Jarrad, an outspoken, loyal husband and father from New York, uses the unjust barriers he faces to fight for others. After maintaining a stable treatment protocol for over a decade, he was switched from his Crohn’s disease medication. Not by his doctor, not by the FDA, and not by his own choice – but by his insurer.
I was furious to discover with only seven days’ notice that I was being forced into a different treatment plan for reasons unrelated to my health or safety, and there was nothing I could do about it. I have not yet had any luck fighting back against what I believe to be the wrong decision for my health and Crohn’s treatment journey. Even though I am a well-educated and capable person who has experience pushing back against industry professionals and having tough conversations, the health insurance industry has proven to be a wall I cannot climb alone.It disheartens me to think of all the other infusion patients in this country who do not have the education, the ability, or even the energy to protest or appeal unjust decisions that undermine their health for the sake of increasing health insurance profits. I am tired of being manipulated by my health insurance provider, but I will not give up and I will continue to fight for my treatment in the hopes that it will one day allow other patients to gain access to their prescribed medications that help them stay healthy. (Berman, Jarrad)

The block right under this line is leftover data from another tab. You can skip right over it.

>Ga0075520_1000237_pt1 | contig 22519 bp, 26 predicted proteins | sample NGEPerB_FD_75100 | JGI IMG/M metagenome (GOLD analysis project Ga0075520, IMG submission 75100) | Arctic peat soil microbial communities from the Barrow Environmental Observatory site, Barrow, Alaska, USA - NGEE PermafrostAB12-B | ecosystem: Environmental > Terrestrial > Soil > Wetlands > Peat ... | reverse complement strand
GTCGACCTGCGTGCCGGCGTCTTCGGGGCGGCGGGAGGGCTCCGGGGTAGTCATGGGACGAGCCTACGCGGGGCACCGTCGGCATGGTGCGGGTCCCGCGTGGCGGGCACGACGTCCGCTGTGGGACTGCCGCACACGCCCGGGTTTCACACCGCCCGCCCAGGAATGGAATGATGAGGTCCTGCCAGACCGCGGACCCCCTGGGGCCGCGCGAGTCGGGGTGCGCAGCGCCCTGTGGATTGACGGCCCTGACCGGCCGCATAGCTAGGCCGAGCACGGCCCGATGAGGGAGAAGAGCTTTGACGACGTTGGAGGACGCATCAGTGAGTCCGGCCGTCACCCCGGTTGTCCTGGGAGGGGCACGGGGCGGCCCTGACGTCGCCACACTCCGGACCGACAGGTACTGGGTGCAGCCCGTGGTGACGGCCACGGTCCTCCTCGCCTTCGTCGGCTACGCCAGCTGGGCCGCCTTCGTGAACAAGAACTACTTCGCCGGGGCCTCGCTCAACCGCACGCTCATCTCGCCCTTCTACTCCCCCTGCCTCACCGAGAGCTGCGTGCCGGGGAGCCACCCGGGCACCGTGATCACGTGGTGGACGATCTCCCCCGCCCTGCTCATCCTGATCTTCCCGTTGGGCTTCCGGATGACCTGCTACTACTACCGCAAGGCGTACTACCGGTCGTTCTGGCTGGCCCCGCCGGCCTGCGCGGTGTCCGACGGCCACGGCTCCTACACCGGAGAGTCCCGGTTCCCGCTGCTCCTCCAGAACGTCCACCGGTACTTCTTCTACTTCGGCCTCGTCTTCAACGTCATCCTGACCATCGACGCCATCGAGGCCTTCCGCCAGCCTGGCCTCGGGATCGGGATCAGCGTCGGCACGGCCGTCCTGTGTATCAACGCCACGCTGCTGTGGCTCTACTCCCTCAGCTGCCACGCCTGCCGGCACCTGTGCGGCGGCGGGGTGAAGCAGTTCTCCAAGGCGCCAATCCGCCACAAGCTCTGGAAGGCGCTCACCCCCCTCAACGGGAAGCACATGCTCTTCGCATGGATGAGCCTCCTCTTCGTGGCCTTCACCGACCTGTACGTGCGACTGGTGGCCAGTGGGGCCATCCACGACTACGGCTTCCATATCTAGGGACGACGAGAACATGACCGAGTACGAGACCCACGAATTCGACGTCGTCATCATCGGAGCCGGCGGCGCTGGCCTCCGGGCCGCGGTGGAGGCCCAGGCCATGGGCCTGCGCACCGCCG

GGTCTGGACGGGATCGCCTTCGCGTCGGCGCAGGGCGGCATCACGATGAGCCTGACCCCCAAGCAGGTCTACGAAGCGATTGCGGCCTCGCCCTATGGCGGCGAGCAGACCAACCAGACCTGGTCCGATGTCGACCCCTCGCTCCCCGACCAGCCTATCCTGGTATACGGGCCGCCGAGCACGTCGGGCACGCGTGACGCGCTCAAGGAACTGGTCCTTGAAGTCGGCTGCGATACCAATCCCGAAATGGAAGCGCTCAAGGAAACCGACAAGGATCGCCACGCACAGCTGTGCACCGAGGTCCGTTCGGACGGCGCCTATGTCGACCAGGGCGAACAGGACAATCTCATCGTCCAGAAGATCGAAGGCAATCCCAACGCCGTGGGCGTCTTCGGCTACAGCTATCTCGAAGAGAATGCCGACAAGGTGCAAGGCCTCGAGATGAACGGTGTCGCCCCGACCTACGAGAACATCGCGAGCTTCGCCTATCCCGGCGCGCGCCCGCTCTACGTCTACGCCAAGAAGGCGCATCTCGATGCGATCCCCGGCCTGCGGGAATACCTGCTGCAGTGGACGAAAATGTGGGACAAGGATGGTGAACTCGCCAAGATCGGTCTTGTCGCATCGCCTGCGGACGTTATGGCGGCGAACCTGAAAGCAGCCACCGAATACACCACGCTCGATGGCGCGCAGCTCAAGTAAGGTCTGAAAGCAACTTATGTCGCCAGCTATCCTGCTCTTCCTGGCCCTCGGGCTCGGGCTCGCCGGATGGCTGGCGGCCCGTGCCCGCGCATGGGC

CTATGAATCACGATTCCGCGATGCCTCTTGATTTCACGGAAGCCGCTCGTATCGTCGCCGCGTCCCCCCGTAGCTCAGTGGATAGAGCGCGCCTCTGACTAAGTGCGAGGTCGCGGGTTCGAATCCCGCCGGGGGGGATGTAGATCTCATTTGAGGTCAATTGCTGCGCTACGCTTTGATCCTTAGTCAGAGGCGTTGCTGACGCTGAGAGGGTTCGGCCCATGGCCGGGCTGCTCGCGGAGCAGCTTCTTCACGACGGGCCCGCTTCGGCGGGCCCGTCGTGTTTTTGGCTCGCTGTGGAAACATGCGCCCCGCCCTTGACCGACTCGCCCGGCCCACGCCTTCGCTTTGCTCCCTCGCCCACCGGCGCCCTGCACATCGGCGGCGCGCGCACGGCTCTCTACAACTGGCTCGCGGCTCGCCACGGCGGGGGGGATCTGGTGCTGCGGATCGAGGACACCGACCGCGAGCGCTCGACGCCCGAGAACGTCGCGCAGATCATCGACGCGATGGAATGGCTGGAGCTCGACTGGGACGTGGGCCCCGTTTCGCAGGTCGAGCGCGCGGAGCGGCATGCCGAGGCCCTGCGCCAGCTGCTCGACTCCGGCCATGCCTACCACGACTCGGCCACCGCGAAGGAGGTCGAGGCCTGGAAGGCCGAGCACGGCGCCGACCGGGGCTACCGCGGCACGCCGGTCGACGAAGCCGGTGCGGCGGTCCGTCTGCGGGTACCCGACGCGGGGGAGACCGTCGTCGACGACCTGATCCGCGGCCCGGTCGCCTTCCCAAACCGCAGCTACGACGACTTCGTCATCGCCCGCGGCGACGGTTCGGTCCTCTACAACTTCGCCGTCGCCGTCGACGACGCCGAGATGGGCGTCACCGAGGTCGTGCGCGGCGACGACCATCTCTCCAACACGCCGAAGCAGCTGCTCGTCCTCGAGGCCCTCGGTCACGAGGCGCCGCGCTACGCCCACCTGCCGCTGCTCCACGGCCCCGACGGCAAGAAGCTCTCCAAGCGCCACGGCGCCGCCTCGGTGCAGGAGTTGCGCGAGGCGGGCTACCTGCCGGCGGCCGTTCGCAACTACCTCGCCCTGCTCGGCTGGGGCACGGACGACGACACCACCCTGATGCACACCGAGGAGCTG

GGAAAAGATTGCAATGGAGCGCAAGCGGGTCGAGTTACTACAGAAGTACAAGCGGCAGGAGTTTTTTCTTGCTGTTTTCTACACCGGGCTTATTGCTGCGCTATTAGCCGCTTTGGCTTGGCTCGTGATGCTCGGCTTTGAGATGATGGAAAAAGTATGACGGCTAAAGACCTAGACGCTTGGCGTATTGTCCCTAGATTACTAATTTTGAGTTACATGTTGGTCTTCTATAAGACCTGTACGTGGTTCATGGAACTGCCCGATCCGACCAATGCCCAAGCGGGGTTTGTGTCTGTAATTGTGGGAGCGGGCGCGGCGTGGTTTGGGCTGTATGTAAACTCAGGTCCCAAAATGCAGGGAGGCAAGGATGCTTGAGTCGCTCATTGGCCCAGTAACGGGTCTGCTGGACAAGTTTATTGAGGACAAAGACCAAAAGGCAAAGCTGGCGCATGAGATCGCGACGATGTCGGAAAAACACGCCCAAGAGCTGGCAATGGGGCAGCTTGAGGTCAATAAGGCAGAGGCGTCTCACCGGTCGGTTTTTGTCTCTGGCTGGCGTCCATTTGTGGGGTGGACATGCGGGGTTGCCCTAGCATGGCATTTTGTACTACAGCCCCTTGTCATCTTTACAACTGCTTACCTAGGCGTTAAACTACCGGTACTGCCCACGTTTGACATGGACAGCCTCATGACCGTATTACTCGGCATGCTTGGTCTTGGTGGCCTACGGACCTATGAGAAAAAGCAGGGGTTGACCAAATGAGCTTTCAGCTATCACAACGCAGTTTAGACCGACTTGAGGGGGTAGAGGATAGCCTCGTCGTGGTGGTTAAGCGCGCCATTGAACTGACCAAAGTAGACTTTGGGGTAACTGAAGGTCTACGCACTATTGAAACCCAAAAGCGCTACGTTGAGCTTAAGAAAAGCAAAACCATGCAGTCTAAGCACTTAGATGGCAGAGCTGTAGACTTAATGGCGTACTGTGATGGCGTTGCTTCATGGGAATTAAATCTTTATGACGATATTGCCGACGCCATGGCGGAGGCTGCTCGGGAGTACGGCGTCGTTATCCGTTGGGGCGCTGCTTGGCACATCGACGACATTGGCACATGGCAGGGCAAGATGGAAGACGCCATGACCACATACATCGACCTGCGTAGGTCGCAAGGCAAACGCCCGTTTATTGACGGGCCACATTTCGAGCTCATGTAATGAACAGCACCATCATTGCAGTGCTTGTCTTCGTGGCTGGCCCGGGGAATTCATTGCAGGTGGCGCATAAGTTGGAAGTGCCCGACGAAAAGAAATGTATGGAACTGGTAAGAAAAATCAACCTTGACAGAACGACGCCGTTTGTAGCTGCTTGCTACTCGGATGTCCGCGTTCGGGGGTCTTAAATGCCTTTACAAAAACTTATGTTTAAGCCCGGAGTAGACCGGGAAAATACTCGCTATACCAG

While each story is unique…
When Regina’s medications were switched without the approval of her or her doctor, she reached out to the IAF team for help. After some speedy advocacy work and letter writing, Regina’s insurance company allowed her to stay on her prescribed medication. In fact, the IAF team even uncovered that her insurance was not in compliance with the state’s nonmedical switching policy for biosimilars. Regina believes, “Consistency is key! Fight for your health like your life depends on it!!” (because it can ).
The gap in treatment is a shared loose thread.
However, treatment gaps are not the only thread weaving this community of champions together. Compassionate patient advocates – sisters, Estela and Juana, founded Looms 4 Lupus after Juana was diagnosed with lupus and Estela with fibromyalgia. The sisters “knit” a community of hope, providing an outlet for therapeutic relief through mindfulness and creation. Juana and Estela flip the script by explaining, “We are the CEOs of our bodies. We know when something isn’t right.”
Likewise, vibrant Amanda uses her MS treatment journey to inspire her community to never give up and live their best life. When Amanda walks into a room, one cannot help but hope, like glitter, a little bit of her sparkle will rub off on you. Amanda confidently proclaims, “I wear MS well.”
With each story the IAF community discovers an important truth. Our interwoven strength can fix the loose thread barriers to treatment threatens to unravel. When we work together to tighten this thread, we stitch a network of support much stronger than ever before.